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LONDON — The U.K.’s cautious approach to
returning life to normal entered a new phase
on Monday with non-essential shops and
outdoor seating for restaurants and bars in
England opening for the first time in over three
months of lockdown.

 

But one measure that could prove essential
to making sure society stays open is proving
highly controversial.

 

Vaccine passports, or “COVID Status
Certificates” as they are officially known, are
being trialed at major sporting events this
month, with the hope that mass events can
open as safely as possible, and could provide
a model for the future. Similar schemes are
being piloted in countries around the world
with private companies in the U.S. now piloting
schemes in several areas. White House Press
Secretary Jen Psaki has said these will not be
federally mandated.

 

But in Britain, a fiery debate between civil
liberties advocates and the government is
raging in a country that has administered
the most successful vaccination program in
Europe so far, as the plans raise fears around
data privacy and vaccine inequality.

 

What are the plans?

News that several major sporting events held
this month would be the laboratory for the
“COVID Status Certificate” scheme sparked
instant debate in the U.K. when the story broke
in the Daily Telegraph. Aside from that report,
the news of exactly where else the scheme,
which “could potentially play a role in settings
such as theatres, nightclubs, and mass events”
according to an interim report, is being trialed.
The most likely form they will come in is a
smartphone app that will provide proof of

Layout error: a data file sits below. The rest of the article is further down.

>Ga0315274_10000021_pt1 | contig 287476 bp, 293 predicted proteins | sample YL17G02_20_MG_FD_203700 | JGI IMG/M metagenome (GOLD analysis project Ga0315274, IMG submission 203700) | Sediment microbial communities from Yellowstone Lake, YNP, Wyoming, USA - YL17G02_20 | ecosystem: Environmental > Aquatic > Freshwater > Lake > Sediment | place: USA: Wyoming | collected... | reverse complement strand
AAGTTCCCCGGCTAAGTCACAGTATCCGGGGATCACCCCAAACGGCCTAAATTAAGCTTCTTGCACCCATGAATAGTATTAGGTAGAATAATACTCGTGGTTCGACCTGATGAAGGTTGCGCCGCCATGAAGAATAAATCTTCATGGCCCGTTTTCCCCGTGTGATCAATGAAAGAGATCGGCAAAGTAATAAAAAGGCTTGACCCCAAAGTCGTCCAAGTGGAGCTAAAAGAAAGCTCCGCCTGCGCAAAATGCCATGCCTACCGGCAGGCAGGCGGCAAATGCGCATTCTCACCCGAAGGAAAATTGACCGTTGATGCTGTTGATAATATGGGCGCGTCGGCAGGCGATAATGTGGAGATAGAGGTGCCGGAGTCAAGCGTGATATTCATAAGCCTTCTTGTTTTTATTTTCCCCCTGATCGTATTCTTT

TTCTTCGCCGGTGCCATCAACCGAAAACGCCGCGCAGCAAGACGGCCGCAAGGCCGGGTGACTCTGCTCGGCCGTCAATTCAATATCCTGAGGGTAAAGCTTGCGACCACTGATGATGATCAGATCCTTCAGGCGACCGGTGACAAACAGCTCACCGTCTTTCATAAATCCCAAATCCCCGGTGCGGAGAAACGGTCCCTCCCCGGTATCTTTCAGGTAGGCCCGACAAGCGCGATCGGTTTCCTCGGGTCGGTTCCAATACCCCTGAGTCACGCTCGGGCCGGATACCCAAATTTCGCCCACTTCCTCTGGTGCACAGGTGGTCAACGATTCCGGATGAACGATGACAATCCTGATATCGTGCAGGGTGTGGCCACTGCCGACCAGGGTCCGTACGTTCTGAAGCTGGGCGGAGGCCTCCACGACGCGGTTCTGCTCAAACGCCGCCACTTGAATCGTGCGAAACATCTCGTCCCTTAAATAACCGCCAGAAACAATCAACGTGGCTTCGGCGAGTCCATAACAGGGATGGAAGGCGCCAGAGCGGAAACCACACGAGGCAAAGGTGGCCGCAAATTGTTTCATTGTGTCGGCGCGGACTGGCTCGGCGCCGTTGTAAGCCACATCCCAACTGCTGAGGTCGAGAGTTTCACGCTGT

vaccination or a recent negative coronavirus
test.

 

Nadhim Zahawi, the vaccine minister, told
Sky News this month that trialing the vaccine
passports was “the right thing to do.”

 

The Cabinet Office, the branch of government
heading up the review into the use of vaccine
passports, said in a statement to ABC News
that they would be presenting their findings
to the U.K.’s Parliament later this month. The
trial highlights a more cautious approach to
the last time England exited a major lockdown
in the summer of 2020, in which pubs, bars,
restaurants and shops all opened on a July
date dubbed “Super Saturday.”

 

What are the plans?

The current plans will see indoor dining areas
in England open on May 17 at the earliest, and
no social restrictions at all on June 21. Scotland,
Wales and Northern Ireland are all on their
own similar paths, but despite the celebratory
mood, the government has warned caution is
needed to make the changes “irreversible.”

 

“The Government expects that COVID-status
certification could be demonstrated by: an
up-to-date vaccine status; a negative lateral
flow or PCR test taken at a test site on the
same day or the day before their admission
to a venue; or by proof of natural immunity,
such as through a previous positive PCR for
a time limit of 180 days from the date of the

 

positive test and following completion of the self-isolation period,” an interim report published by the Cabinet Office said.

The government has also announced a significant increase in the availability of rapid testing alongside the potential plans.

 

‘Political tidal wave’